God is omnipotent in the way that s dreaming human is onmipotent in his dream. The dream does not exist outside the dreamer. The creation as a dream of God is the only way man can still have free will and God stay omnipotent.
The dreamer may appear and act in his dream as a finite part of the dream. The dreamer may bend the dream to his conscious will. There you have explained the trinity of Father, Son and the Holy Spirit.
And also: Man can be the image of God can be understood so that also man dreams - creates a world of his own - and while animals dream too, only man is also conscious of his dreams.
Frankly, I don't see how any of that addresses the original point. The fact that we as dreamers often make ourselves characters within a dreamt story simply creates an ambiguity. Can a dreamer dream a stone so big that even he cannot lift it? If we mean "him" as a character, then can the dreamer dream that he has, as a character, encountered an unliftable stone? Yes, of course. Could a dreamer dream a stone so big that it would be impossible for him as the dreamer then to dream of any force or person within the story who could lift it? I'm not sure what the answer is to that as a matter of dream psychology. BUT if we begin by stipulating that the dreamer is omnipotent within the dream world, we have recreated the original paradox. We've done nothing to solve it. --Christofurio (talk) 19:11, 5 October 2013 (UTC)
The whole God as dreamer thing is a silly conjecture to try and make sense of something that we are fundamentally unable to understand. We live in a physical world bound by a set of laws, and no matter how hard we try defining a being so far above and outside this that He could "write" these laws and dimensions, it is beyond us. Calling it a dreamer dreaming and saying that the dreamer can dream things impossible is as valid as any other explanation, since all of them are attempts to explain in physical, three-dimensional terms something/someone completely beyond these. I don't pretend to know how God could make Himself limited and mortal, though I believe He did. As for free will versus omnipotence and omniscience, I believe there are other articles for those matters, though the way I see it the future is written in stone, but we humans are holding the chisels. If God knows everything about us and what we feel, it seems reasonable that He'd be able to tell how our interactions will play out. — Preceding unsigned comment added by 220.127.116.11 (talk) 20:39, 19 March 2014 (UTC)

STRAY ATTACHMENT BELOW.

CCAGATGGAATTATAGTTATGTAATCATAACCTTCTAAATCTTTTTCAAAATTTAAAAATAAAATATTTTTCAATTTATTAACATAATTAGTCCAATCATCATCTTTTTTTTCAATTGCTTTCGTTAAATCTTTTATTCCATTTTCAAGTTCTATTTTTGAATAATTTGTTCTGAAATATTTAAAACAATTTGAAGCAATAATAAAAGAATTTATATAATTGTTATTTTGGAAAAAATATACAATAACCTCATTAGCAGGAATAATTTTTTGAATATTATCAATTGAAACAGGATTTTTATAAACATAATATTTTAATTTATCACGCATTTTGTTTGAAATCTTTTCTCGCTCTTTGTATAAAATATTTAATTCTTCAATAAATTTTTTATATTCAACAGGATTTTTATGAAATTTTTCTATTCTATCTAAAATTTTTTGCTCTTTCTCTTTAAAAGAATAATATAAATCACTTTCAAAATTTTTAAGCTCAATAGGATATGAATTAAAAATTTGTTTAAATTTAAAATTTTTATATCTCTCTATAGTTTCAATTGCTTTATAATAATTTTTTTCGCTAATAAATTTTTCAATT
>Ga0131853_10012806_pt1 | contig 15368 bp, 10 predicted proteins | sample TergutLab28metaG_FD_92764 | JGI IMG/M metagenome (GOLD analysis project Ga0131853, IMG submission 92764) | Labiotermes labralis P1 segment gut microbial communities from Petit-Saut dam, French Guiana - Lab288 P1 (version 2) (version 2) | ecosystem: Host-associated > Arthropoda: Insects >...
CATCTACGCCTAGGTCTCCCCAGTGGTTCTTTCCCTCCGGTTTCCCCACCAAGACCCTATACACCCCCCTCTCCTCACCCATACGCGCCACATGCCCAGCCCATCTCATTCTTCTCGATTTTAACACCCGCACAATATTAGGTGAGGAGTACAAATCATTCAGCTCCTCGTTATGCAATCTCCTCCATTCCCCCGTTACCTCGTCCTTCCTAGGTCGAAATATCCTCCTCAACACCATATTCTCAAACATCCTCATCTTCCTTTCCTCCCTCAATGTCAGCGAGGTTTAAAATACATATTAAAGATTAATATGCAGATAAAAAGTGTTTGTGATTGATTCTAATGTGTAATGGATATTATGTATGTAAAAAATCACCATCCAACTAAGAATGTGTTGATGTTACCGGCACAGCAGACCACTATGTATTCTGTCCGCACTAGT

removed debate template
The explication of different positions on the paradox does not mean the article was structured as a debate. These different possible solution shave to be included in any good article on a paradox. The template was originally add by user 18.104.22.168 in Nov. 2010 was either incorrect or never updated to reflect the work done by the Cleanup Taskforce. Jjk (talk) 15:48, 30 November 2013 (UTC)
Article needs cleaning up
At the moment it reads like a mishmash of individual sentences inserted by different editors. For example, I would have expected a discussion of the physics aspects of the question "can God create a rock so heavy he can't lift it" in the Overview, with associated statements that avoid physics entirely, e.g. "can God create a prison so secure he can't escape from it", and then the article to focus on the thrust of the question, not secondary aspects like the physics (since I'm sure everyone would agree that answering the too-heavy phrasing with "but heavy is meaningless since far from any gravitating body weight has no meaning" is avoiding the question).
- @Banedon: - Yeah. It does badly need clean up. The problem I think is that a number of random individuals have been perplexed by the paradox, and thought it worthwhile to drop-by wikipedia to contribute their two cents on the topic.
- I think there could be a pretty good argument to just going back and reverting to some old version of this article, before it got messed up. NickCT (talk) 03:42, 5 January 2015 (UTC)